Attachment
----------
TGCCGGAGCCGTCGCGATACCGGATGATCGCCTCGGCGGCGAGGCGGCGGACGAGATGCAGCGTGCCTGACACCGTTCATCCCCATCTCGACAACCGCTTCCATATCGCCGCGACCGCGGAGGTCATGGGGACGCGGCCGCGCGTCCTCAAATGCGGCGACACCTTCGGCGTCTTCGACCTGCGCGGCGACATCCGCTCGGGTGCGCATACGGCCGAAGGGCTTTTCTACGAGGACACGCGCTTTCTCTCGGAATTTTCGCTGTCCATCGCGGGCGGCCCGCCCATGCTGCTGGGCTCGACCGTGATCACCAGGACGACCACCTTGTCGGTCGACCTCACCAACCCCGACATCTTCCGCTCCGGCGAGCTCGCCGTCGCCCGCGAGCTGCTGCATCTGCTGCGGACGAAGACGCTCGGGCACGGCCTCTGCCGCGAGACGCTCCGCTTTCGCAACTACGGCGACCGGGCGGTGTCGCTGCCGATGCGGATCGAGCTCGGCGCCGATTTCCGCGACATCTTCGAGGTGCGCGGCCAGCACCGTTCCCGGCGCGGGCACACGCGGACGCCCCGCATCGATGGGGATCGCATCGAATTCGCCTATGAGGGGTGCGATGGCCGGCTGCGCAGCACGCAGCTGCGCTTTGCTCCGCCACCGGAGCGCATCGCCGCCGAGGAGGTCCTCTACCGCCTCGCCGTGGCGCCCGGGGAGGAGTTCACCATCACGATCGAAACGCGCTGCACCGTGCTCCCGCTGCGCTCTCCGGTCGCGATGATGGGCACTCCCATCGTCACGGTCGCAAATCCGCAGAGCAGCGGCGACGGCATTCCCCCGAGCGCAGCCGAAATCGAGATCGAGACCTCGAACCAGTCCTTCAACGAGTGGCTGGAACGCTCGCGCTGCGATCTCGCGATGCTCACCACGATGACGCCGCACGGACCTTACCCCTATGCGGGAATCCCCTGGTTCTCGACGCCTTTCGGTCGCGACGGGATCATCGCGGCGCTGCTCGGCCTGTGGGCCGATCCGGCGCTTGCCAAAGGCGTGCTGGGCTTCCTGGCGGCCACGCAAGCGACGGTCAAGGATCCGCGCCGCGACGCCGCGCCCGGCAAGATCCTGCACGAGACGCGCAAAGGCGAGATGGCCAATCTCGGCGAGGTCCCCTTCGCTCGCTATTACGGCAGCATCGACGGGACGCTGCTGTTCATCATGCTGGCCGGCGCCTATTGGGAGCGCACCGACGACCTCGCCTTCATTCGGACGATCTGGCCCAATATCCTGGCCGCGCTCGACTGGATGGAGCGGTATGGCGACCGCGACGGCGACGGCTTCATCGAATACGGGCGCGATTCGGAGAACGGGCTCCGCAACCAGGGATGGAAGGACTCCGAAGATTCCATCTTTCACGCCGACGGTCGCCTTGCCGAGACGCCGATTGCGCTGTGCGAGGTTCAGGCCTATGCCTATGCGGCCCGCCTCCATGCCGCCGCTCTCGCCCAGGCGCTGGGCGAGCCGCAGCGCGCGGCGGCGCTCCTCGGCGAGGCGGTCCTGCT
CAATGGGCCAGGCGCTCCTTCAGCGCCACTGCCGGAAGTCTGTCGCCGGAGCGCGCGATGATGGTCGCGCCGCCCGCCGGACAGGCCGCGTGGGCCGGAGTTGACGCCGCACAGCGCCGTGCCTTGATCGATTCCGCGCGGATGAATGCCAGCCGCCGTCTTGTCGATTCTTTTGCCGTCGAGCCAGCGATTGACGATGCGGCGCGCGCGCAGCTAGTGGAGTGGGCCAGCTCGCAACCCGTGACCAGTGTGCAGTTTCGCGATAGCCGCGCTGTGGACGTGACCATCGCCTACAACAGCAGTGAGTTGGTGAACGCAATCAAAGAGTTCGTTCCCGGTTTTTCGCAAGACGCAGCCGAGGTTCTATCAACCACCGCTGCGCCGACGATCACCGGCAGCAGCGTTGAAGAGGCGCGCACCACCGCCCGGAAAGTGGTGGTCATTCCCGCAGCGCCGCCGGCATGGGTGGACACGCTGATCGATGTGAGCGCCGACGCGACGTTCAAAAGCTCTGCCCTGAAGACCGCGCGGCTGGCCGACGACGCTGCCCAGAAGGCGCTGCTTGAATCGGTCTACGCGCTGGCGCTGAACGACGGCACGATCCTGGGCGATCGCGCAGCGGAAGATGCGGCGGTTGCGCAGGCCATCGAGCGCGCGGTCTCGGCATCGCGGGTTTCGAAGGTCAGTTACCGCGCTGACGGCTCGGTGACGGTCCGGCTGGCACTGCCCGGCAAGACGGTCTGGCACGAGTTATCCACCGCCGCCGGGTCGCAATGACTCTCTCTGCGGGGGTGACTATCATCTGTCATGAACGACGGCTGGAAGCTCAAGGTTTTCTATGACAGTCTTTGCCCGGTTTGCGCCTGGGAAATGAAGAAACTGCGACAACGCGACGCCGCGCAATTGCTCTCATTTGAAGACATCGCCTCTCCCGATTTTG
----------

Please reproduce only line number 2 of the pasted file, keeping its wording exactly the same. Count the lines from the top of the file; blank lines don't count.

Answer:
CAATGGGCCAGGCGCTCCTTCAGCGCCACTGCCGGAAGTCTGTCGCCGGAGCGCGCGATGATGGTCGCGCCGCCCGCCGGACAGGCCGCGTGGGCCGGAGTTGACGCCGCACAGCGCCGTGCCTTGATCGATTCCGCGCGGATGAATGCCAGCCGCCGTCTTGTCGATTCTTTTGCCGTCGAGCCAGCGATTGACGATGCGGCGCGCGCGCAGCTAGTGGAGTGGGCCAGCTCGCAACCCGTGACCAGTGTGCAGTTTCGCGATAGCCGCGCTGTGGACGTGACCATCGCCTACAACAGCAGTGAGTTGGTGAACGCAATCAAAGAGTTCGTTCCCGGTTTTTCGCAAGACGCAGCCGAGGTTCTATCAACCACCGCTGCGCCGACGATCACCGGCAGCAGCGTTGAAGAGGCGCGCACCACCGCCCGGAAAGTGGTGGTCATTCCCGCAGCGCCGCCGGCATGGGTGGACACGCTGATCGATGTGAGCGCCGACGCGACGTTCAAAAGCTCTGCCCTGAAGACCGCGCGGCTGGCCGACGACGCTGCCCAGAAGGCGCTGCTTGAATCGGTCTACGCGCTGGCGCTGAACGACGGCACGATCCTGGGCGATCGCGCAGCGGAAGATGCGGCGGTTGCGCAGGCCATCGAGCGCGCGGTCTCGGCATCGCGGGTTTCGAAGGTCAGTTACCGCGCTGACGGCTCGGTGACGGTCCGGCTGGCACTGCCCGGCAAGACGGTCTGGCACGAGTTATCCACCGCCGCCGGGTCGCAATGACTCTCTCTGCGGGGGTGACTATCATCTGTCATGAACGACGGCTGGAAGCTCAAGGTTTTCTATGACAGTCTTTGCCCGGTTTGCGCCTGGGAAATGAAGAAACTGCGACAACGCGACGCCGCGCAATTGCTCTCATTTGAAGACATCGCCTCTCCCGATTTTG